Since the start of COVID-19, we’ve heard a lot about the “Great Resignation” and a massive job churn that has some employers scrambling to find workers.
But as the Deseret News previously reported, many experts instead couch the turnover as a massive opportunity for workers to trade up to better jobs.
A Pew Research Center study said most workers who quit were reacting to low pay, limited opportunity for advancement and a demoralizing sense they weren’t being appreciated at work. As the Deseret News said of that study’s findings, “Most didn’t quit working entirely; they just quit their employers. Many quitters traded up for better benefits, better pay and more flexibility, Pew found.”
If you’re among the job seekers, the Federal Trade Commission recently issued a consumer alert that says scammers are paying attention to the job market, too. And they’re trying to hurt you.
The commission warns that fraudsters are pretending to be well-known employers, then posting jobs that are not real. The goal — and this is familiar territory with scammers — is to get personal information or money.
The jobs they post, the agency warns, pay well, promise that you can work remotely and often offer to provide money to set up a nice home office. That’s where the scam begins. They send you a check to get you started on your work. Once the check clears, they tell you to send back part of the money, which they’ll use to buy a computer and office equipment.
But the money isn’t real and neither is the job. What is real, however, is the bank’s discovery that the check is fake.
The Better Business Bureau has been warning of pandemic-related job scams for months and estimates that early in the pandemic, there were 14 million victims with $2 billion in direct losses related to job “opportunities” that weren’t opportunities at all.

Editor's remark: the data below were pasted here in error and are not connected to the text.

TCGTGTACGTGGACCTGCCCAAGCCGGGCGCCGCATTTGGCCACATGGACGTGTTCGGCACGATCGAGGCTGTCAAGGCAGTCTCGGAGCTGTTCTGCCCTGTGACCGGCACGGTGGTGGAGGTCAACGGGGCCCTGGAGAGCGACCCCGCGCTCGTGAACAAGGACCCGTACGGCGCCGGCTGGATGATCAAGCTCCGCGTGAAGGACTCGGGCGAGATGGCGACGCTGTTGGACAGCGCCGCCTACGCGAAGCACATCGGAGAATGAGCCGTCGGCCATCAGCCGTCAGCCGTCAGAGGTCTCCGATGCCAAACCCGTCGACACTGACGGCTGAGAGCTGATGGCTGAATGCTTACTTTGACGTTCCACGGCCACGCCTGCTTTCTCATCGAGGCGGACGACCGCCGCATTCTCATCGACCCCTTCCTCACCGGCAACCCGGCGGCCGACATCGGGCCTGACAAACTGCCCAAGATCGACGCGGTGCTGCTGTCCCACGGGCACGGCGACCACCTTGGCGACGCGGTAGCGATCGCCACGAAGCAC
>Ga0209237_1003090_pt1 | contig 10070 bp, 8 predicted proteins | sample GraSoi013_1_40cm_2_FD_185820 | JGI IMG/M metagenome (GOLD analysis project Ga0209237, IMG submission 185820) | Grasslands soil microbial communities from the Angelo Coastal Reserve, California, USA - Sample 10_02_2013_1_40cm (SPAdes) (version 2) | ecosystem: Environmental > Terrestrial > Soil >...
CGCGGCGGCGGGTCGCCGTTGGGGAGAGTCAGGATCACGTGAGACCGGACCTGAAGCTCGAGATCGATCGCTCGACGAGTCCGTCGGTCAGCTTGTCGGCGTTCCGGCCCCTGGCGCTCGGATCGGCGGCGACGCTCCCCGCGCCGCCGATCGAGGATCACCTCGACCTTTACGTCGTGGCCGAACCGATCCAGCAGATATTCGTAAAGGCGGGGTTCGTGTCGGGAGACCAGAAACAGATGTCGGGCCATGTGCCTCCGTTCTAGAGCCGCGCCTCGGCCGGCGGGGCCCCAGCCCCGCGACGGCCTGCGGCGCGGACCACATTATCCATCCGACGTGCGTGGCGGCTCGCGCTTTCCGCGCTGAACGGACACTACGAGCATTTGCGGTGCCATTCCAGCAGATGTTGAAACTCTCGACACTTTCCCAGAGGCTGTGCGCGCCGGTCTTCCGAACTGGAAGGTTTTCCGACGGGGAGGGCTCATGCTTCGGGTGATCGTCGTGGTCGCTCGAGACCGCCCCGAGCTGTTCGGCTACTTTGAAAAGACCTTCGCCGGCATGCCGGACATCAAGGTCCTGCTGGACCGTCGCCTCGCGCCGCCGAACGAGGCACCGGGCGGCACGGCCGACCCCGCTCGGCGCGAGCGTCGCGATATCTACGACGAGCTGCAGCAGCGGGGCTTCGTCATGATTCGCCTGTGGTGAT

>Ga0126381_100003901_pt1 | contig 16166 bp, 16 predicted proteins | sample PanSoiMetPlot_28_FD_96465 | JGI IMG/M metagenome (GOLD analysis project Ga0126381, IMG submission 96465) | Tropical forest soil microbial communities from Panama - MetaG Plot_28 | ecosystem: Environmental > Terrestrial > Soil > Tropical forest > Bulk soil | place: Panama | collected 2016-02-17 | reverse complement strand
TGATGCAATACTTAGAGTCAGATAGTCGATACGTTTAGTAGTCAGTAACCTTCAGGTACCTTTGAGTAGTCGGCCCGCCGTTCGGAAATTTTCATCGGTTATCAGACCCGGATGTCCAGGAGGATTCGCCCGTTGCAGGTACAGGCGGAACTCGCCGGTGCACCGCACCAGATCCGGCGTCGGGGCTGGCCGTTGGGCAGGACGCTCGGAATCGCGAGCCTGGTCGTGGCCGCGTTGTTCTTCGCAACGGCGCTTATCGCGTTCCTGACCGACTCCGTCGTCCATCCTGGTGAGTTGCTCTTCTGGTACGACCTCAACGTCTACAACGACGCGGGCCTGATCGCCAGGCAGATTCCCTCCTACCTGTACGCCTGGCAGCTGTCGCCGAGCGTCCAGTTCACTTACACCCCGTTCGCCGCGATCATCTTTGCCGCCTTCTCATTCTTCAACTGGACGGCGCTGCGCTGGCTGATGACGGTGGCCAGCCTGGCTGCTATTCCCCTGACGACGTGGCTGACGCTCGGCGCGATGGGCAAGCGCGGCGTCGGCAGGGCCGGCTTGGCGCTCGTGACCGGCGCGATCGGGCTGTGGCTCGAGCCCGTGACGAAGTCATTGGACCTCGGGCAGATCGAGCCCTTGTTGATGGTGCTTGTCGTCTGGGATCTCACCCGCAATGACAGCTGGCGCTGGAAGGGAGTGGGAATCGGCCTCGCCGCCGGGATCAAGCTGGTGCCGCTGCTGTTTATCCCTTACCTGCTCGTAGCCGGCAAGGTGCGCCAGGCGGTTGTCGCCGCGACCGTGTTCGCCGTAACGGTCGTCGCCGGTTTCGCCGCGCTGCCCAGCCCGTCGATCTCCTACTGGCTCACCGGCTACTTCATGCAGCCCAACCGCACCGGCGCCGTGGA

Some of them are old but got worse in the pandemic. And according to the FBI’s Internet Crimes Complaint Center, employment scams from 2018 to 2020 increased by nearly 30%.
Identity theft is a particular target for scammers. To get a job, one provides a Social Security number, often a bank account for direct deposit and all kinds of personal, identifying information, including a birthdate and legal name. The bureau said 34% of victims provided their driver’s license number and 25% provided their Social Security number when asked by a scammer.
Shipping scams are also out there, According to the bureau’s “scam tracker,” fraudsters “hire” victims from job boards or social media and pay them to receive and then send on packages. “These fraudsters often use stolen credit card numbers to order laptops, cellphones and high-end goods and have them sent to reshipping victims. Those people are asked to repackage the items and forward them to a new address. They are not paid and their identities can be used to open new bank accounts.
To avoid job scams, according to the Federal Trade Commission:
- Verify job openings before you apply. It’s simple to look at career opportunities or a jobs listing on a company’s website.
- Look up the company’s name, along with words like “scam,” “review” or “complaint.” You may find experiences that shed light on the scam.
- Never pay for a job. No legitimate employer is going to ask you for money. And why would a company ever ask for gift cards?
- Never deposit a check from a stranger. That’s not how legitimate companies do business.
- If you get tricked, call the company you used to make the payment and ask them to reverse the charge.
The Better Business Bureau suggests looking up companies advertising jobs at bbb.org. If it knows of a related scam, the bureau will outline it, which could help job seekers recognize problems.
It also says to be leery of secret shopper jobs or anything that involves receiving and forwarding things, whether money or goods.
And never provide your personal information in your resume or to an unverified job recruiter or online application.